Varicocele Embolisation

Minimally invasive treatment for a cause of scrotal pain and male subfertility.

A varicocele is a collection of swollen veins in the scrotum. It is a common condition, occurring in about 25% of young men, and usually causes only minor symptoms. In some men, however, a varicocele is associated with more severe pain which can be troublesome and interfere with normal activities. Varicoceles can also be associated with reduced fertility and are therefore commoner in those men suffering from fertility problems. Varicoceles occur because of a problem with the valves in the veins which carry blood from the scrotum and testicles. The condition, therefore, shares some similarities with varicose veins in the legs, and pelvic congestion syndrome in females.

Varicocele Symptoms

  • Aching or dragging sensation in the scrotum, groin or inner thigh
  • Visible swollen veins
  • Reduced fertility due to impaired sperm formation
  • Testicular atrophy – a small testicle on one side

What causes a varicocele?

Similar to varicose veins, a varicocele is caused by abnormal vein valves. When leaky, these valves do not return blood back to the heart as they should and this causes a buildup of pressure and therefore swollen veins. They are commoner on the left side of the scrotum as the left testicular vein is more prone to valve problems.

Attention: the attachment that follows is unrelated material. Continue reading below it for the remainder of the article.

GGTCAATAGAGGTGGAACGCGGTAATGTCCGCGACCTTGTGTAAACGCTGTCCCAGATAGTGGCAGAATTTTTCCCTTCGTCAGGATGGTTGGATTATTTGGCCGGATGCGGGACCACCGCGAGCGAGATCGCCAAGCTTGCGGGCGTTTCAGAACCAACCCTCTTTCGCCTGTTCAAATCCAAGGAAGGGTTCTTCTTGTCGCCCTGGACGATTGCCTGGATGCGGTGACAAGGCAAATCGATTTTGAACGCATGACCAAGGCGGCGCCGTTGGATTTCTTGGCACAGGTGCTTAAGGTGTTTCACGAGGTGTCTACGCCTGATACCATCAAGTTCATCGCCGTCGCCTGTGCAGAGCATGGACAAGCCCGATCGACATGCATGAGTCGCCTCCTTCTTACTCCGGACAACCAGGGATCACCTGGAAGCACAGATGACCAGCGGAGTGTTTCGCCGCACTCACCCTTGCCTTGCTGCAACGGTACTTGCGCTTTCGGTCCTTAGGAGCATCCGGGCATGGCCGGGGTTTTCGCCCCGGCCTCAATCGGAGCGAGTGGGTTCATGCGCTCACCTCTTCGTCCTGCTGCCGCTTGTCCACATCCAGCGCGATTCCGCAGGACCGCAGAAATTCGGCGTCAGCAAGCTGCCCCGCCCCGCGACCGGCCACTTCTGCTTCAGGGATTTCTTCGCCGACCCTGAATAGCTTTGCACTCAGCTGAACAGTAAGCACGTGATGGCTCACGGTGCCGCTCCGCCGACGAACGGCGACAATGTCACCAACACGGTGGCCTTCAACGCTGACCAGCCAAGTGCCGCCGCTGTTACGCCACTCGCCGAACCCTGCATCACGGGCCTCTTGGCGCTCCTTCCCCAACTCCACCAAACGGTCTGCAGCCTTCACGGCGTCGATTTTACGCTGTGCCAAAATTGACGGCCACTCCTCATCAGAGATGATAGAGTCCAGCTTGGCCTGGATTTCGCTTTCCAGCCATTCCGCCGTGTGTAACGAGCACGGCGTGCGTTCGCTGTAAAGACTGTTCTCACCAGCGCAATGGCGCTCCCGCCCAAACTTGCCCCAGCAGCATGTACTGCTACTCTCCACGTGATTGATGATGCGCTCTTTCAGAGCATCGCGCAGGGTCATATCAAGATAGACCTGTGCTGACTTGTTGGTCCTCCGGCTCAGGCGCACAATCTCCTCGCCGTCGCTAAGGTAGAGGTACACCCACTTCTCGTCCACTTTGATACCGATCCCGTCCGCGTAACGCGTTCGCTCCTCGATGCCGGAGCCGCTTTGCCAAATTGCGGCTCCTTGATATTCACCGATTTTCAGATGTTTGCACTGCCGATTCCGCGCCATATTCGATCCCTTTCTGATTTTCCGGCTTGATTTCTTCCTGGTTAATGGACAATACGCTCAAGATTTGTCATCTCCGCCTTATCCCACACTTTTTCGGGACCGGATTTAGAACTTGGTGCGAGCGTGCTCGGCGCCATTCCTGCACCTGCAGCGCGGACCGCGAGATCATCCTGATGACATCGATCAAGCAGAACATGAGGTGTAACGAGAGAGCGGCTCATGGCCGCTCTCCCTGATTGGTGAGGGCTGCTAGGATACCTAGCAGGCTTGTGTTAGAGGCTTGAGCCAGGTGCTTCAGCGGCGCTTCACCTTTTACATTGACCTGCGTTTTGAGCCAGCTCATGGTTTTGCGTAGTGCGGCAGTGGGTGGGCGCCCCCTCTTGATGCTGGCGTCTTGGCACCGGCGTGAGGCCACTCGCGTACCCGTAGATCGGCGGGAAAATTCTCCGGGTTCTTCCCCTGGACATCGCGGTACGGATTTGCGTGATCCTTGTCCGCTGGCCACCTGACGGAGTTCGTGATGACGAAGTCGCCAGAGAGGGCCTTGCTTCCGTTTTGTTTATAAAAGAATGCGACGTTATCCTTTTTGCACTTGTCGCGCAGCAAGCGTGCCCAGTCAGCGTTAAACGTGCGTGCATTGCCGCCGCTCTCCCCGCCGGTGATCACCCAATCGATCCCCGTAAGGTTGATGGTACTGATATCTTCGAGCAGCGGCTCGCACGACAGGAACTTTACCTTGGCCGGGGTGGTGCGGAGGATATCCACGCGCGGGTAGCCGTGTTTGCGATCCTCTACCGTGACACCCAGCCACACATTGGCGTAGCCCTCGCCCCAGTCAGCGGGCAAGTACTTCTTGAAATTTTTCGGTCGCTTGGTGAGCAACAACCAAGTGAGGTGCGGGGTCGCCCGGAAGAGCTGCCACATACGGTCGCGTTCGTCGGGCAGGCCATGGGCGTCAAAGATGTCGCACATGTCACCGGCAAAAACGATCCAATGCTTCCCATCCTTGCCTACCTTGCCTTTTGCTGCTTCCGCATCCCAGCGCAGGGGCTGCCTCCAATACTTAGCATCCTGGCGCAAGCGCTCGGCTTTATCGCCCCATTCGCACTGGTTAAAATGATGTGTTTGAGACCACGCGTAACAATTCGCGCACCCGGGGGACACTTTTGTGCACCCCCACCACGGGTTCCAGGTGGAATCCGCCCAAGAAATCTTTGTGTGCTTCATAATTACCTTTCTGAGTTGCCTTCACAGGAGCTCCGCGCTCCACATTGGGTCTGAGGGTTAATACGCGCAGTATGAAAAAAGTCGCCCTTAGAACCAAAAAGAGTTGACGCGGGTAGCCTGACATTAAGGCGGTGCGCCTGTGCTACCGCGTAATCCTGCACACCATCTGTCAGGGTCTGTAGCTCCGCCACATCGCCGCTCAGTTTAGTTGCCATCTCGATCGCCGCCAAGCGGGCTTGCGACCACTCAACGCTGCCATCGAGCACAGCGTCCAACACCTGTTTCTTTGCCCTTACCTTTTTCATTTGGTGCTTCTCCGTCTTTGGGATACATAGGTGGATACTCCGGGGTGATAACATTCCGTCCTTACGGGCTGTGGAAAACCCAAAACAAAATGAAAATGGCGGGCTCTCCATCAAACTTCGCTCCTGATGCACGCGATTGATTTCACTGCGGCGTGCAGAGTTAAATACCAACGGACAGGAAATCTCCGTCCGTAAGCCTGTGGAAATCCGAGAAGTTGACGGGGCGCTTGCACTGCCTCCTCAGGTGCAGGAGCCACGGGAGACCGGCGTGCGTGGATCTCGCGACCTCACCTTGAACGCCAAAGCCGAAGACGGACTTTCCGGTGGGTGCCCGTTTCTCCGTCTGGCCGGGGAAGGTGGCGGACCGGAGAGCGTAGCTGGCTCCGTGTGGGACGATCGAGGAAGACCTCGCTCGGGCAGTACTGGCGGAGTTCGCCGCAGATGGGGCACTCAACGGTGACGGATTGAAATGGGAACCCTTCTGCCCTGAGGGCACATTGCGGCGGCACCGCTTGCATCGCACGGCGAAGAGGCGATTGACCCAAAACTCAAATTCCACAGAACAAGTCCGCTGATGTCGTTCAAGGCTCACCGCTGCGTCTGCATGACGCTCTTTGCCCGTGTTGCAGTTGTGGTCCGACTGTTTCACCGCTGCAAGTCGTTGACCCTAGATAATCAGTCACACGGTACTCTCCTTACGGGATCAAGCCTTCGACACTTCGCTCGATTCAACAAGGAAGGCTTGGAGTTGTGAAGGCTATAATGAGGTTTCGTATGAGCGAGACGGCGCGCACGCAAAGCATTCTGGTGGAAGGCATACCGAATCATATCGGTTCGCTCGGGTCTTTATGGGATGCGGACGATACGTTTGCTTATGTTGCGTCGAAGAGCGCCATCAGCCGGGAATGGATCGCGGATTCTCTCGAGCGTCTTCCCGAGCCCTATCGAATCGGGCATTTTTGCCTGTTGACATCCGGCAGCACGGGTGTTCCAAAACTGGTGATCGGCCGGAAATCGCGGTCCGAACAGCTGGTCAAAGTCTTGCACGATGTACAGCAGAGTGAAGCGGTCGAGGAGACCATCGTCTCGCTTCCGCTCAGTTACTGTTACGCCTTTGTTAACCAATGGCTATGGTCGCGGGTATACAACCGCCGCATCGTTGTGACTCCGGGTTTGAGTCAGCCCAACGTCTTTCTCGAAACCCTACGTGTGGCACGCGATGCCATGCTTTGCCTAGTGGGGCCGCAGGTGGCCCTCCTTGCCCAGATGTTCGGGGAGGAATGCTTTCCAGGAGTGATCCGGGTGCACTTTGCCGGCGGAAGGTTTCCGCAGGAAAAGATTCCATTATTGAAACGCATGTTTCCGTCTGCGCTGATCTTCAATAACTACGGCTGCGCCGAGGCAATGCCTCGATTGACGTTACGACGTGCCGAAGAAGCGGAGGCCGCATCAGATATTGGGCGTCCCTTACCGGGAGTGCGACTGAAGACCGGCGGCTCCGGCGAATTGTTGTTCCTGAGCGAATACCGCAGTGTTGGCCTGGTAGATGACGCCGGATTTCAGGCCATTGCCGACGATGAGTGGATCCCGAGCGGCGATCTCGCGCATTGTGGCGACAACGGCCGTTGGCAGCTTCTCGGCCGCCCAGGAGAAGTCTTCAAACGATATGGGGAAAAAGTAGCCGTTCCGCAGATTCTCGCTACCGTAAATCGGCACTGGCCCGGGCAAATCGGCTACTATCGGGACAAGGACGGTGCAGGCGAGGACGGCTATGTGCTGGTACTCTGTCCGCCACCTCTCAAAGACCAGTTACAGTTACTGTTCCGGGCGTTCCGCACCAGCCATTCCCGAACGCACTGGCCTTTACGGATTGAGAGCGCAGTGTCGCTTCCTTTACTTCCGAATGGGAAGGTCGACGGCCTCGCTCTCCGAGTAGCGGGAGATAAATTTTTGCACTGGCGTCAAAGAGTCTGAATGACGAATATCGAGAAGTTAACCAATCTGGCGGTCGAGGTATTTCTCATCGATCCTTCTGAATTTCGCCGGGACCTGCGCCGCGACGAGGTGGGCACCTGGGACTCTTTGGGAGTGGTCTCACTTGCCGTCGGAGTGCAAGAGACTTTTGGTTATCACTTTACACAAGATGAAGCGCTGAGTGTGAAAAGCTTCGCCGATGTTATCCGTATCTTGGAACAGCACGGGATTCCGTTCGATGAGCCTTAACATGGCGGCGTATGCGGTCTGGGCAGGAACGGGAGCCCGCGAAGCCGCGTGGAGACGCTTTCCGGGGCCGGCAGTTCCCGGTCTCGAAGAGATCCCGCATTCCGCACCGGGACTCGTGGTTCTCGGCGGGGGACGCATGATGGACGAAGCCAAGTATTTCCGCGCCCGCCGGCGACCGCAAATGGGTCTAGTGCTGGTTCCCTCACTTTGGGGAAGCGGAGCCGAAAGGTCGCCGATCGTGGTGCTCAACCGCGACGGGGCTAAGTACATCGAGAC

How is a varicocele managed?

Many men do not need treatment for their varicocele. For those who have troublesome symptoms and in particular those with potential fertility issues, management options are as follows:

  • Embolisation – where special thin metal coils are used to block the abnormal veins
  • Surgery – where a cut in the groin or scrotum is used to close of the abnormal veins.

Undoubtedly symptoms are best managed by an individual patient-centred approach and some men would prefer surgery and others embolisation. When you are seen in rooms by the IR specialist you can trust that you will be only offered treatment if it is thought to be your best option.